Essay about Prevalence of Mental Illness in our Criminal Justice System

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The Prevalence of Mental Illness in our Criminal Justice System
Introduction
Mental Illness has been prevalent all throughout our history from Isaac Newton to Abraham Lincoln to Sylvia Plath and so on. These illnesses can be as minor as a slight bipolar disorder or as severe as schizophrenia. In recent years, mental illnesses are becoming more prevalent in our criminal justice systems than anywhere else. Mental illness is becoming an association with crime and based on the information that has been found, this paper will attempt to further define the problem of mental illness within our criminal justice system and offer alternatives or insights as to how to possibly help with this problem.
Literature Review
In the United States alone,
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But, why is it that these numbers are increasing in jails and prisons? According to the study “Mentally Ill Inmates: Financial Impacts and Opportunities for the Future” by Nancy A. DeFerrari, the number of beds for mentally ill individuals has decreased significantly in the last 30 or so years. She states that the number has decreased from close to 600,000 in the 1960s to about 40,000 or less presently. DeFerrari also makes the point that just because the beds for these people are decreasing, does not mean that the number of these individuals are too.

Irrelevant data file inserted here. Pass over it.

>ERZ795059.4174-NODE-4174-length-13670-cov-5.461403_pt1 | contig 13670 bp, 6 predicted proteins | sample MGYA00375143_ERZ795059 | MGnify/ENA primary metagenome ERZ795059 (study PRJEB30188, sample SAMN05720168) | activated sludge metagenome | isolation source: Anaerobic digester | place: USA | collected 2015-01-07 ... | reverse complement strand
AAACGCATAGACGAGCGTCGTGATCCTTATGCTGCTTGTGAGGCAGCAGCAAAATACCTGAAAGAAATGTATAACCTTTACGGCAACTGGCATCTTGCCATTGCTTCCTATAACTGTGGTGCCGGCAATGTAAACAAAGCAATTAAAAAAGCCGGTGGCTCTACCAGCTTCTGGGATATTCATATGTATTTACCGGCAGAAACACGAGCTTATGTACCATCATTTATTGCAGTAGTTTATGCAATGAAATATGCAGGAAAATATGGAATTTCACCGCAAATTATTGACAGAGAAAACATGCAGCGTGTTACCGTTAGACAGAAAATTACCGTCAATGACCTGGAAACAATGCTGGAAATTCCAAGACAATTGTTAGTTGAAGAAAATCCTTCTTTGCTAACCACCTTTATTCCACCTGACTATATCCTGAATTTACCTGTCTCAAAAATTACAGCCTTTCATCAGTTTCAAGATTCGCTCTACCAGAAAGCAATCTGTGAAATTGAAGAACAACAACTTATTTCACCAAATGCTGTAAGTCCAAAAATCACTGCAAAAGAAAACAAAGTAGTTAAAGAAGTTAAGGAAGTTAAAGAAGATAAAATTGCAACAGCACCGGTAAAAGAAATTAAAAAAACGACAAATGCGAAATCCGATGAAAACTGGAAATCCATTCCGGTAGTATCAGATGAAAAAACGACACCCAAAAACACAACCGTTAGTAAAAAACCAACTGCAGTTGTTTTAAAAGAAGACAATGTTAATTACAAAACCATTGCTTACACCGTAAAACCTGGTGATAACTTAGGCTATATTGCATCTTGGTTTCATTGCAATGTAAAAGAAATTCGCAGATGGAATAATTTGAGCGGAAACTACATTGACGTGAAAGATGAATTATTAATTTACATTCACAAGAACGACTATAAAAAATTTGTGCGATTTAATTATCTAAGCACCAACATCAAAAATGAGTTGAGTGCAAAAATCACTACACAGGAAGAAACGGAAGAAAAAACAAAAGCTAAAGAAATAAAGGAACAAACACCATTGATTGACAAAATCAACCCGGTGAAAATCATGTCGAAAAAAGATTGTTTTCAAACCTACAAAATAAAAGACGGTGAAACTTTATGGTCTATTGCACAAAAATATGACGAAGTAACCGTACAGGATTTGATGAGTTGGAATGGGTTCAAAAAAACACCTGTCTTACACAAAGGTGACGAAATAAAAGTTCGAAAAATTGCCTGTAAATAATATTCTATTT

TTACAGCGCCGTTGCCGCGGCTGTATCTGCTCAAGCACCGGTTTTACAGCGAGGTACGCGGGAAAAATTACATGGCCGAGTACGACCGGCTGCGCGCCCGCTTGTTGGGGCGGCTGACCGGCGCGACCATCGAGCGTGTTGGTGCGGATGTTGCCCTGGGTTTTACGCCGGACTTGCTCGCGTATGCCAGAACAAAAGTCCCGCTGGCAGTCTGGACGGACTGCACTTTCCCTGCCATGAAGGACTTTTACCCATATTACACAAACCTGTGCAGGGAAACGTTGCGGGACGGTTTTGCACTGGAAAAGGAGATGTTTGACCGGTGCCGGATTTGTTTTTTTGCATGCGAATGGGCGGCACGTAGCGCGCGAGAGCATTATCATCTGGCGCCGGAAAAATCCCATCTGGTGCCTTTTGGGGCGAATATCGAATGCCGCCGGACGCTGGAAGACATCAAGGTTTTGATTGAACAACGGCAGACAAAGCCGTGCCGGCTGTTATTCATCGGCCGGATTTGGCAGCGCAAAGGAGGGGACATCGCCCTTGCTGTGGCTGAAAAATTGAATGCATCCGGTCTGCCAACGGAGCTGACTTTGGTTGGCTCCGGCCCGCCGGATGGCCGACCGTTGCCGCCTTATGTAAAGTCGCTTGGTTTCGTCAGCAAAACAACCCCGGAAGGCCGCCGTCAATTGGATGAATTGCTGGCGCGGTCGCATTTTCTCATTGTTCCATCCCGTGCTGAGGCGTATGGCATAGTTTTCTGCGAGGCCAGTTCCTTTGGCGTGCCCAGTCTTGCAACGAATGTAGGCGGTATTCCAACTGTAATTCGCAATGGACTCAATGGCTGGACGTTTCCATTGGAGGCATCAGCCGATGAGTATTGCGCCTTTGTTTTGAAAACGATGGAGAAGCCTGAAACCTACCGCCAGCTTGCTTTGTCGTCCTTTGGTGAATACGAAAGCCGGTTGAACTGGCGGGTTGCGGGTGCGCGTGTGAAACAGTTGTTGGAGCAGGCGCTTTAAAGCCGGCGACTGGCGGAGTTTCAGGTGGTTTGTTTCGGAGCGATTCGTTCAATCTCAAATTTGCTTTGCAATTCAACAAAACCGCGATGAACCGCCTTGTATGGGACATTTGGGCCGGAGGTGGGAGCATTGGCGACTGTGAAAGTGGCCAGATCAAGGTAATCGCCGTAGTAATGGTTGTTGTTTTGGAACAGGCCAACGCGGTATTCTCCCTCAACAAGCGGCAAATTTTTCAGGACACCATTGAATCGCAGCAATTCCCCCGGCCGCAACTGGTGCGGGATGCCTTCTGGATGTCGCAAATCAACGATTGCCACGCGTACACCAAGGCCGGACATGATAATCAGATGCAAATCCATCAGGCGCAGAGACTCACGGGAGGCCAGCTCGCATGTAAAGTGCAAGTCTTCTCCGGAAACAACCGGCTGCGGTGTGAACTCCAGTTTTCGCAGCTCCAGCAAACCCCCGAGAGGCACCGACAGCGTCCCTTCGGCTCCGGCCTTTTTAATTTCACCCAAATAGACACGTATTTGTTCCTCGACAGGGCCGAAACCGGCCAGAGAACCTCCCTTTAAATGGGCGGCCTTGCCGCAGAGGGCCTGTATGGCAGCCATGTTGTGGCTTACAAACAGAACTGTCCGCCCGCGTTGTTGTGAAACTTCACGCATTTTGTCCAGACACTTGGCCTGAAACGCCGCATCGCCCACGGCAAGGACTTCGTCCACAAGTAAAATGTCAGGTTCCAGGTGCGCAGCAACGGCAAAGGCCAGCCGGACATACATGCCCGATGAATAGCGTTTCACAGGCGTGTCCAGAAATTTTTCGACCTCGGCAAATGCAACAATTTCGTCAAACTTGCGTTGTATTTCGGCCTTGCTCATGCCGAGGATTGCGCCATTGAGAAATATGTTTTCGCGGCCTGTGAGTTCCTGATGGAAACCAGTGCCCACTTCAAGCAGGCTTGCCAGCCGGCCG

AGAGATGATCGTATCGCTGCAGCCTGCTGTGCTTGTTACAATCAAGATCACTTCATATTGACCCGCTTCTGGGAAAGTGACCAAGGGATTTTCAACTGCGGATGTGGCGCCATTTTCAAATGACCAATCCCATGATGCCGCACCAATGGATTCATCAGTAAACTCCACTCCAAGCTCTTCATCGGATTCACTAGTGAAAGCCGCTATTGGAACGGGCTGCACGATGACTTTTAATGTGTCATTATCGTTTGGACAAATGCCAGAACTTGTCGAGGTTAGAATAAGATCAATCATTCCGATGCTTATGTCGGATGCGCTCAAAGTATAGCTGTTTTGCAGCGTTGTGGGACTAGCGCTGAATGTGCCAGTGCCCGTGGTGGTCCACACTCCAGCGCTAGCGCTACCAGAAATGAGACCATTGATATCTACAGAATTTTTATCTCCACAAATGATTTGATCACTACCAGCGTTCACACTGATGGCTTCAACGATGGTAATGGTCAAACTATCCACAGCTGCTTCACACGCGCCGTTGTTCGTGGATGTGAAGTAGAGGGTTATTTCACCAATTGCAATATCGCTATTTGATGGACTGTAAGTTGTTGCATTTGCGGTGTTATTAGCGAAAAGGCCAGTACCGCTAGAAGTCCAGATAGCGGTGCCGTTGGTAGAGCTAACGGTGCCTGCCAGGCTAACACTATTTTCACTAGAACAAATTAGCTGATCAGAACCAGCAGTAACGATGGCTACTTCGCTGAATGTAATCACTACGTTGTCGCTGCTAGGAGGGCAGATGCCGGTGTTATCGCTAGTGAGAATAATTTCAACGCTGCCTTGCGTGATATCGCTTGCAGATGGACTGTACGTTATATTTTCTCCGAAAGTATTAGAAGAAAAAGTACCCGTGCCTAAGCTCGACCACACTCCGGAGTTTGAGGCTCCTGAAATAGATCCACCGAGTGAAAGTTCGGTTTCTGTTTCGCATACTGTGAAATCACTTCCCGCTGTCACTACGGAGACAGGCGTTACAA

As a whole, literature on the topic of mental illness in our country and specifically in our criminal justice system had a reoccurring theme. There are millions of individuals who suffer from mental illness but are improperly being handled through the criminal justice system. These individuals are deemed criminal just by their acts and their mental health state is not overly examine. Jails and prisons are being overcrowded. State prisons and jails are overpopulated anywhere from 15 to 32% (Spending Money in All the Wrong Places: Jails & Prisons).
My Position Mental illness is one problem that will most likely never go away. Our population gets bigger by the day and more and more people are being diagnosed with mental illnesses every hour. Even with this being true, we are continuing to shut down mental health facilities, decrease funding, and so on. Instead, we leave these people to their own. With the large
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